Going into this round I was not feeling very confident at all as I had started the day with a 1-2 record. In order to make day 2, I would have to go 5-0-1 from here out. My round 4 opponent was a newer player to the game so he did not know how to play the matchup very well. If he had, he would have been using the baby Naganadels to attack for high amounts of damage on my MewMews. Instead, he decided to go all out with Blacephalon GX which did not end up working out as I was able to skip his beast ring turn. It was a quick 2-0 nonetheless and I was ready for the next round.

Round 5: ? (WW)

I cannot remember exactly what I hit this round, but I ended up winning.

Round 6: Baby Blowns (WLW)

I was not very excited to play against another baby blowns as my previous loss scared me. This player however was not able to set up nearly as well as the other one, and I drew decently enough to keep myself in the game. Game 1 he set up nearly nothing and I was able to overrun him with Solgaleo GXs turbo strike attack. Game 2 however I saw some very bad hands and did not hit a welder until turn 3. My opponent was able to set up quickly and take advantage of my unfortunate draws. I was playing much faster this time, as I did not want the match to result in a tie because a tie would be very bad for both of us. Game 3 was able to finish just in time for me to take it after very back and forth attacks from both of us. A late game stamp got him in the end and he was unable to recover from it.

Round 7: Baby blowns AGAIN(LWL)

This round I played vs Brendan Dixon, who is a good friend of mine. I knew he was playing this deck and he was a good player. Game 1 he was able to set up 4 Pidgeotto turn 2 and knocked out my MewMew very fast. I was unable to get the cross divide off because of his strong start and my not so strong one, so he was able to take game 1. Game 2 we both drew pretty decently and I was able to take 3 prizes off a cross division late game to win it. Game 3 was very close as well, as we both sequenced our attacks properly and traded fairly back and forth. However at the end of the game, he dropped a Heatran GX out of nowhere and was able to catch me off guard. In the previous 2 games he did not show this at all to me, which was why he was able to take the game, thus kicking me out of day 2.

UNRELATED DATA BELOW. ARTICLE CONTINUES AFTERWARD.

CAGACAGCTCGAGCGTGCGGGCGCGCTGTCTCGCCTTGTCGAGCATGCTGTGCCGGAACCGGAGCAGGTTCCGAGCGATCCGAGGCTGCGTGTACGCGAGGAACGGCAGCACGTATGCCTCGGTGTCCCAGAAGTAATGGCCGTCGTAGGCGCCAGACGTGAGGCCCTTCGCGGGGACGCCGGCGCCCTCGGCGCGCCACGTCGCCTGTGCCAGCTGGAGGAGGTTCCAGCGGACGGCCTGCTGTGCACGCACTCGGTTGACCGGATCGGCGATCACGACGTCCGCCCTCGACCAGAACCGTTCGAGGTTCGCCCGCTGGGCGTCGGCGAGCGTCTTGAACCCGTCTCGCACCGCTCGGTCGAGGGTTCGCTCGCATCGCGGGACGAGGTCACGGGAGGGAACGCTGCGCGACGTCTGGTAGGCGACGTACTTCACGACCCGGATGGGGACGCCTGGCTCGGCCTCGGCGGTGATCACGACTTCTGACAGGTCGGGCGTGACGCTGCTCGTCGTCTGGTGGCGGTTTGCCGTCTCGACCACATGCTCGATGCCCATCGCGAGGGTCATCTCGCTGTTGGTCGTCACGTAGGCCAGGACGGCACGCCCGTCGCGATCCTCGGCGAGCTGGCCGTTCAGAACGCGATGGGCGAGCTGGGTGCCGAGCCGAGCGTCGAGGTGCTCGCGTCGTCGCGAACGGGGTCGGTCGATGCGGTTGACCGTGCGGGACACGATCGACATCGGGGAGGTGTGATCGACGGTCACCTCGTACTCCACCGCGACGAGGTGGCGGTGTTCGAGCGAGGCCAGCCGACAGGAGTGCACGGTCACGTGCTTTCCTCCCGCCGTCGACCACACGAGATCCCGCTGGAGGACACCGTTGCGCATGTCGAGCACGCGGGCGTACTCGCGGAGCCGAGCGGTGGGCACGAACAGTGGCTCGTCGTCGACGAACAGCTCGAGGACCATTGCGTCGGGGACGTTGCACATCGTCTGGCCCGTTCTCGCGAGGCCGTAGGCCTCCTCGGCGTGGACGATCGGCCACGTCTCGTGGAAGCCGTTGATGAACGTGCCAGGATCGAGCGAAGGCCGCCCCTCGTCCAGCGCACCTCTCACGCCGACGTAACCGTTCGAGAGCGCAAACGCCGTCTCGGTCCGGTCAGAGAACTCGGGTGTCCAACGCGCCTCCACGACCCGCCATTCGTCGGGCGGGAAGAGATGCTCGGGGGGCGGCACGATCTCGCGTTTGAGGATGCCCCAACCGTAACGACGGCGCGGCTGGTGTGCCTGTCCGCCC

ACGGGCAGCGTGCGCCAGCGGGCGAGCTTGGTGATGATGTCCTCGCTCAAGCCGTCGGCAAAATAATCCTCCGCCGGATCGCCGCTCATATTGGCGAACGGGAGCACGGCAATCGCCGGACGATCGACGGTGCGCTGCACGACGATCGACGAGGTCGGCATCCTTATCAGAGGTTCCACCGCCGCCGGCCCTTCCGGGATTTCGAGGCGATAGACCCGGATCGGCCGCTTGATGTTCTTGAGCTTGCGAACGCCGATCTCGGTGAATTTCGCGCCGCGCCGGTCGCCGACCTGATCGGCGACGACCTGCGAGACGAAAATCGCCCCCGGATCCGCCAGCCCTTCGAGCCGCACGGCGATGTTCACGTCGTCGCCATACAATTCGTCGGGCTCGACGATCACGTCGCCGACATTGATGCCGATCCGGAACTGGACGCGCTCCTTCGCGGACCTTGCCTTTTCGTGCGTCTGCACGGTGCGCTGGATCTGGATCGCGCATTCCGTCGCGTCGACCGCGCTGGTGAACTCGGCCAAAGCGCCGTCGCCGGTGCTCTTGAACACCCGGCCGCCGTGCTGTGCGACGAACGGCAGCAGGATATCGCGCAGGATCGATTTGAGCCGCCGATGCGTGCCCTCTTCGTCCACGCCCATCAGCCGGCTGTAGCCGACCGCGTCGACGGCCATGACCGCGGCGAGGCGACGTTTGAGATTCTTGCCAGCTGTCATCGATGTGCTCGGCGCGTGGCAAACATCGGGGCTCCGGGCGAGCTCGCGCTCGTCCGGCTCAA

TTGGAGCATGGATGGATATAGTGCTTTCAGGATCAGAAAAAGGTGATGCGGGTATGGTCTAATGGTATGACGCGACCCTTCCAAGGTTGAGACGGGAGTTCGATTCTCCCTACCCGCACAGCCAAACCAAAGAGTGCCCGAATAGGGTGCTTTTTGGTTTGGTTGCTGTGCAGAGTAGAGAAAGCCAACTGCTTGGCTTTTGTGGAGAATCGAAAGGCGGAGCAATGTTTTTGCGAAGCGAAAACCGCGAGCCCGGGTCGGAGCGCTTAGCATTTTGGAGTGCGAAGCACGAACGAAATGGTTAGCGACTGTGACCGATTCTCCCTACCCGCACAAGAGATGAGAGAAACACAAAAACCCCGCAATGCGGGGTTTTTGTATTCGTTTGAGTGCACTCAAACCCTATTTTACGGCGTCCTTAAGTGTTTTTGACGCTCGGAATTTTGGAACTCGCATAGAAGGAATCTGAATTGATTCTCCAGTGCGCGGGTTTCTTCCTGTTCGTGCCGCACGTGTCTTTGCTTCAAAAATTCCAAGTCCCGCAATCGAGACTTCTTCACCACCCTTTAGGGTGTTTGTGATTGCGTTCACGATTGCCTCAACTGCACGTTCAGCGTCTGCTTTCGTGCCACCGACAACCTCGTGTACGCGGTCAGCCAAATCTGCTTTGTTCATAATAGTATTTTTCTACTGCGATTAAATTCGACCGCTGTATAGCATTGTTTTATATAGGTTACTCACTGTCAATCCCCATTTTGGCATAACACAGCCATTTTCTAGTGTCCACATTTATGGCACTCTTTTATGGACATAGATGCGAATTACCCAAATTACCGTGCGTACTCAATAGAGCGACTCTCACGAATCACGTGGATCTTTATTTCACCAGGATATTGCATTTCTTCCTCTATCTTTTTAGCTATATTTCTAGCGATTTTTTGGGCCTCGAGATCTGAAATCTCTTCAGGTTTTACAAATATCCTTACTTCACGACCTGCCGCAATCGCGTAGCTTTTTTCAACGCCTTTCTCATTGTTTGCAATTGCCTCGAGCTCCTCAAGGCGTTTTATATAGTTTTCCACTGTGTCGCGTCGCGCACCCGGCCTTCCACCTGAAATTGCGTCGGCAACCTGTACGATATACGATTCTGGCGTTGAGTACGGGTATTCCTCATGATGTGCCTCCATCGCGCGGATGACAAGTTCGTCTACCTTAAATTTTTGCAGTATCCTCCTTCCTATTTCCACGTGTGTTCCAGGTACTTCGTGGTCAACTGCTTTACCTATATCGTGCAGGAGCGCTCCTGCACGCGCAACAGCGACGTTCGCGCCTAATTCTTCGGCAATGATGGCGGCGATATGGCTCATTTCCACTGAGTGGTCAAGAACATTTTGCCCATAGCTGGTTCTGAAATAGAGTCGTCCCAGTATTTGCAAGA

Round 8: Ability Zard (WLW)

This round I hit another good friend of mine, Ray Fernandez. He was playing ability zard which was a fairly 50-50 matchup for MewMew, but ability zard can really stumble if they miss. The result of the 3 games came down to just that. Games 1 and 3 he was not able to welder every turn and I was able to one shot all of his attackers losing him the game. The games were fairly close and the matchup went as is.

Round 9: Baby Blowns ANOTHER ONE (LWT)

I was not very excited to play against yet another baby blowns, as I was 1-2 vs it on the day already. Game one went exactly how the matchup is supposed to go, but on one of the final turns of the game, my opponent dropped a lysandre prism, thus lost zoning my Solgaleo GX and my Espeon and Deoxys GX. After the first game, I was able to play around it by benching the Espeon and Deoxys GX early and was able to overrun his board. Going into game 3 we did not have that much time but we played as much as we could. If the game ended up lasting a few more turns, I believe I would have had it, but with that close of a matchup, it is very hard to finish a whole 3 game series.

Final Record: 5-3-1
111th Place

Closing thoughts 

I believe Mewtwo was a very good call for the event as it was considered the best deck in format and took very close to favorable matchups around the board. Going into San Diego this weekend, players will definitely have to be ready for ADP and Gardevoir & Sylveon GX as they were the 2 big decks that came out with very strong finishes in the end. Going further, I would adapt the Mewtwo list to combat ADP better and have more outs to attack through their Keldeo GX. Thank you guys for reading and good luck to everyone competing in San Diego! Don’t forget to check out the awesome collection of Pokemon TCG Online Codes we have here on our website to get started on building any deck you want on the Pokemon Trading Card Game Online!